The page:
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“Art” does not reside in objects; it is society that decides what is and what isn’t art. Naturalism and abstraction are both always available to the artist if required by the social context. Depending on their size and complexity different societies have chosen specific types of styles and subjects for their communicating devices. The widespread use of writing fundamentally changes the role of things and puts them in a secondary position.
Thinking with Things (2005)

I started out in African art with Paul Wingert, Douglas Fraser and Hans Himmelheber as teachers at Columbia University. My Master’s essay, explored the role of flanking figures in group scenes in West African art. Later, I fell in love with the awesome site of Teotihuacan in Mexico which became my dissertation subject. In my frustration not to be able to explain Teotihuacan art adequately, I turned to the Aztecs. Aztec Art (1984) was the first book on Aztec art and I discovered that the horrifying imagery it was famous for was exclusively of the elite. Having developed a structuralist approach I returned to Teotihuacan studies and curated an exhibition Teotihuacan City of the Gods (1993) and wrote Teotihuacan: An Experiment in Living (1997) I am now writing a study of Andean art, Inca Cubism.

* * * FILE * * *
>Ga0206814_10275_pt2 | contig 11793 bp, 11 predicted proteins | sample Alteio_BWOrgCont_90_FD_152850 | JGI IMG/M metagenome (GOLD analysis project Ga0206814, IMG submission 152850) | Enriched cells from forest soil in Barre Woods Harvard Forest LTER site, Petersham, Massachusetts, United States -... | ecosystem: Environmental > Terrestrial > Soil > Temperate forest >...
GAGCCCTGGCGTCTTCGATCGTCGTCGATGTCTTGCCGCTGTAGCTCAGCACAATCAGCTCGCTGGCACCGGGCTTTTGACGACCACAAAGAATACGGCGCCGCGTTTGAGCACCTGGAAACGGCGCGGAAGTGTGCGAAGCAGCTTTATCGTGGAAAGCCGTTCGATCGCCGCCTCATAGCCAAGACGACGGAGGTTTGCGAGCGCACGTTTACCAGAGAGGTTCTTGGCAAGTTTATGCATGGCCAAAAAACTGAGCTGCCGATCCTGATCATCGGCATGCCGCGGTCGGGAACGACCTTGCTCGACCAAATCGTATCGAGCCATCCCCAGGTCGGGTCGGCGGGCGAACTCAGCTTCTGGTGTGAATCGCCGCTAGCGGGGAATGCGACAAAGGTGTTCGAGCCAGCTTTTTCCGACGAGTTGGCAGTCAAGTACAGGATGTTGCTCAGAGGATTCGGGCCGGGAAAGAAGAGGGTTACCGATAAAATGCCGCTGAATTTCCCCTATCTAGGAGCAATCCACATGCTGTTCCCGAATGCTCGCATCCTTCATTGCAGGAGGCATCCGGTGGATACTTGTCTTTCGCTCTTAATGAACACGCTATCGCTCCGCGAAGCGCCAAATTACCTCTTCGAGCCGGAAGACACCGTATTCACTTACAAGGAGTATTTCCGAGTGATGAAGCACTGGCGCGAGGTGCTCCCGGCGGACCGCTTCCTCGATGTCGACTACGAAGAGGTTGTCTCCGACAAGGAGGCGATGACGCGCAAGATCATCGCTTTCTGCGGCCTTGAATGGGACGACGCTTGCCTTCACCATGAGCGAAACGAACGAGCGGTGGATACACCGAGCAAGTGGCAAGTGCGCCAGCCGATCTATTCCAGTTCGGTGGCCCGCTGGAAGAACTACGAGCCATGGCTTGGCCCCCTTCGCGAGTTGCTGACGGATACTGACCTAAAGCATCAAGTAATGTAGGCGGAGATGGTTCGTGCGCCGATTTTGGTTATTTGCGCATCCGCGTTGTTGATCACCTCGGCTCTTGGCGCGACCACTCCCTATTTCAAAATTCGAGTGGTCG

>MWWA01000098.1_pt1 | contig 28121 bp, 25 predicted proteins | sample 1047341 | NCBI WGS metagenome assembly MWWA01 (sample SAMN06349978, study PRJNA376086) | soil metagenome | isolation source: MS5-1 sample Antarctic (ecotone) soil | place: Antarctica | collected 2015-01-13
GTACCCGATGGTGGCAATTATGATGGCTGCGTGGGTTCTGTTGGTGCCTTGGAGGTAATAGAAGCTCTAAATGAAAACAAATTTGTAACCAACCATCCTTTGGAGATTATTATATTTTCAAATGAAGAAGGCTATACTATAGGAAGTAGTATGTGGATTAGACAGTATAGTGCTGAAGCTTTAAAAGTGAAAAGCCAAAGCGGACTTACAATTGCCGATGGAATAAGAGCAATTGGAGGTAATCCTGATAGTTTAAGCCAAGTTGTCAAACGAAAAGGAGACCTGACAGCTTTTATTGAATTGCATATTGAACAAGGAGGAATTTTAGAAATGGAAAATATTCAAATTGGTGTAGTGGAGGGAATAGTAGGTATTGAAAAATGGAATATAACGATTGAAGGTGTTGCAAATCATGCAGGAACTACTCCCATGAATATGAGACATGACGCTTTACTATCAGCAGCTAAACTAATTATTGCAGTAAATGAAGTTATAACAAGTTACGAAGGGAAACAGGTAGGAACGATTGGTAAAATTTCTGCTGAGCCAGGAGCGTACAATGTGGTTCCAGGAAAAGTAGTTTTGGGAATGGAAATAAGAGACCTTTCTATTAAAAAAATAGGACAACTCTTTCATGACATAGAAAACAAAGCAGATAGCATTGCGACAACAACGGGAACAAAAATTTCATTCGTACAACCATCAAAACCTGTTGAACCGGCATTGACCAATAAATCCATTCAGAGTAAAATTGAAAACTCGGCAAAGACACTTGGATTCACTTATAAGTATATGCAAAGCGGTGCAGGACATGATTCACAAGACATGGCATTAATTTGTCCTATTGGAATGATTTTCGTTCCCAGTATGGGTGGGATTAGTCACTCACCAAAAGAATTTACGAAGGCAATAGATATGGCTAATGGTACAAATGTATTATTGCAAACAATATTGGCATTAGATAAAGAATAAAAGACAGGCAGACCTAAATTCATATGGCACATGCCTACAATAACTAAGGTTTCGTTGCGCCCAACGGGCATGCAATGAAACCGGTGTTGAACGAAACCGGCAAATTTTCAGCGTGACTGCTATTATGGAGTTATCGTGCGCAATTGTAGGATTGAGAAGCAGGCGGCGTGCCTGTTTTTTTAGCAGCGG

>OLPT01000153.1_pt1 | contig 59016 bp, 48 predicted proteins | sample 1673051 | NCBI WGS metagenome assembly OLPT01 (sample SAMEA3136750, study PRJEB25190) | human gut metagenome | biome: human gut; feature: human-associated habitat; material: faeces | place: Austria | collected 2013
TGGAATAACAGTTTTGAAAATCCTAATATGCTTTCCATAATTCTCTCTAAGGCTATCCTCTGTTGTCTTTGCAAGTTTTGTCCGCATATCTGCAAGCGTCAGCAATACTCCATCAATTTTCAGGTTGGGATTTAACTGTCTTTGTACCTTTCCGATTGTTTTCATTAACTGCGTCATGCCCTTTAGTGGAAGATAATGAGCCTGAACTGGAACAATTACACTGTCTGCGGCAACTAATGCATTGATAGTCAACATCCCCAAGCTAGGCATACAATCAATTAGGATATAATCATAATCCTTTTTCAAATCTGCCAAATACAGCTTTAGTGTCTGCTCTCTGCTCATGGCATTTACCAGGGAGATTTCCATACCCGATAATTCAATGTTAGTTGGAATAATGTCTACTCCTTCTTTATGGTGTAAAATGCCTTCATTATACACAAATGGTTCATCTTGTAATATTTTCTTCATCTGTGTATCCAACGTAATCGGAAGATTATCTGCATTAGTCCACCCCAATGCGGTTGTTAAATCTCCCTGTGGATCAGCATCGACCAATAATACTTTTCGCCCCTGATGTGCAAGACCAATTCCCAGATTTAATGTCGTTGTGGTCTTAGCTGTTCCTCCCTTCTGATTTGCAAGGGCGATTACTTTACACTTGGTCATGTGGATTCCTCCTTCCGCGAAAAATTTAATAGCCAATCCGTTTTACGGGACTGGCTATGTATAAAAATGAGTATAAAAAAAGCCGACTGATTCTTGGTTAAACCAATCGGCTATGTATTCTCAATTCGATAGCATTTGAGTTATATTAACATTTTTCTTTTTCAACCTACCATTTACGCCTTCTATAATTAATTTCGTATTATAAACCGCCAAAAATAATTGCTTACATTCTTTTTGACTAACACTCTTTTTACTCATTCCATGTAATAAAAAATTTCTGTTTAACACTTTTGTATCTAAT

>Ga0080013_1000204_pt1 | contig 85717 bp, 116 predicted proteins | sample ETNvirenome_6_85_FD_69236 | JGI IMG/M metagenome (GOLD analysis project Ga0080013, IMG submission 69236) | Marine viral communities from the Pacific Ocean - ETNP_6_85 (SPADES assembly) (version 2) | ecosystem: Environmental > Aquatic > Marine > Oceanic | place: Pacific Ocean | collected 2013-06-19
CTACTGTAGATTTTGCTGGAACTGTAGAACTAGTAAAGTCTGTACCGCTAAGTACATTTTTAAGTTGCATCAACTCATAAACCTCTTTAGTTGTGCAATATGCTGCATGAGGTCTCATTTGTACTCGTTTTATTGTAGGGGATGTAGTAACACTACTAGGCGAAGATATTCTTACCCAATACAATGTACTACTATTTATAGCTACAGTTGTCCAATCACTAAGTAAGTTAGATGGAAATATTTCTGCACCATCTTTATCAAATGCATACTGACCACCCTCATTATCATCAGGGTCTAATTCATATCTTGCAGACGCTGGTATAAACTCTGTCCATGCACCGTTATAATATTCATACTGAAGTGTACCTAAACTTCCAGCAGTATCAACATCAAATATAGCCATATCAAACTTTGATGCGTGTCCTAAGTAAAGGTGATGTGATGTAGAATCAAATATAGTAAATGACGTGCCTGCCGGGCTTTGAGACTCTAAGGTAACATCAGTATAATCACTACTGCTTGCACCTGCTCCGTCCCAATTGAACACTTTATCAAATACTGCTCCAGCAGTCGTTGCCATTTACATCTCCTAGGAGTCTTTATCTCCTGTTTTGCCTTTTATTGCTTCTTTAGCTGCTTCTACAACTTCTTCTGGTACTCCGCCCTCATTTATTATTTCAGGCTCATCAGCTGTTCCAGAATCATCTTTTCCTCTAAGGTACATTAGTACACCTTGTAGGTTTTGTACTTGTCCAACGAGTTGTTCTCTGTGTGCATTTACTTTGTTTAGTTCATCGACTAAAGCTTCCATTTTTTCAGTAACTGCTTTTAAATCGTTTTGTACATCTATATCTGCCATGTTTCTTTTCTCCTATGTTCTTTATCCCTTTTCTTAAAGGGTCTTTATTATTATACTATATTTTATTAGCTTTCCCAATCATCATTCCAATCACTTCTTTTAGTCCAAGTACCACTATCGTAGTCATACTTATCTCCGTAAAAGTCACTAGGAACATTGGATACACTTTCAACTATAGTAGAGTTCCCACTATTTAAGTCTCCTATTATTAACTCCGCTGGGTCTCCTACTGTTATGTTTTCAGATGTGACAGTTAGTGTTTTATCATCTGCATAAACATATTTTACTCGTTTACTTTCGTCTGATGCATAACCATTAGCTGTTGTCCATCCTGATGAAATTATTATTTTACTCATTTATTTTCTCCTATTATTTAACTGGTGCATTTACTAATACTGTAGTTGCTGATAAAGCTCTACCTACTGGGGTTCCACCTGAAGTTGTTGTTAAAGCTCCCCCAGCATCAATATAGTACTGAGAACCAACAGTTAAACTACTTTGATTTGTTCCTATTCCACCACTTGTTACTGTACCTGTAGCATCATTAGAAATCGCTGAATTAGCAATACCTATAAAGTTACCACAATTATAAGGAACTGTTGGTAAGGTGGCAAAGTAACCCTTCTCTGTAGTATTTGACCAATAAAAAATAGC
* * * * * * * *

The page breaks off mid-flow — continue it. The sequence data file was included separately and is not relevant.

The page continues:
Concurrently, I have been interested in primitivism, the relation of the West to the Nonwest and vice versa. I have a manuscript on Waldeck, the first European artist who rendered the newly found Maya ruins. The Exotic and the Classical in Mexico: Jean Frederic Waldeck, 1766-1875 is waiting for a publisher. Both by myself and with members of my department I have been teaching a course on Modern art Outside the West now entitled “Multiple Modernities” about the identity dilemmas of Nonwestern artists working in a contemporary idiom.
I was born in Budapest and came to the US in 1956 after the Soviets crushed the Hungarian revolution. I now live in New York City. Daughter of the Pyramids, a novel set in ancient Mexico and the short Colonial Tales appeared in 2002.


Lisa and Bernard Selz Professor
in Pre-Columbian Art History
and Archaeology

Department of Art History
and Archaeology
814 Schermerhorn Hall

Columbia University
in the City of New York

(212) 854-5681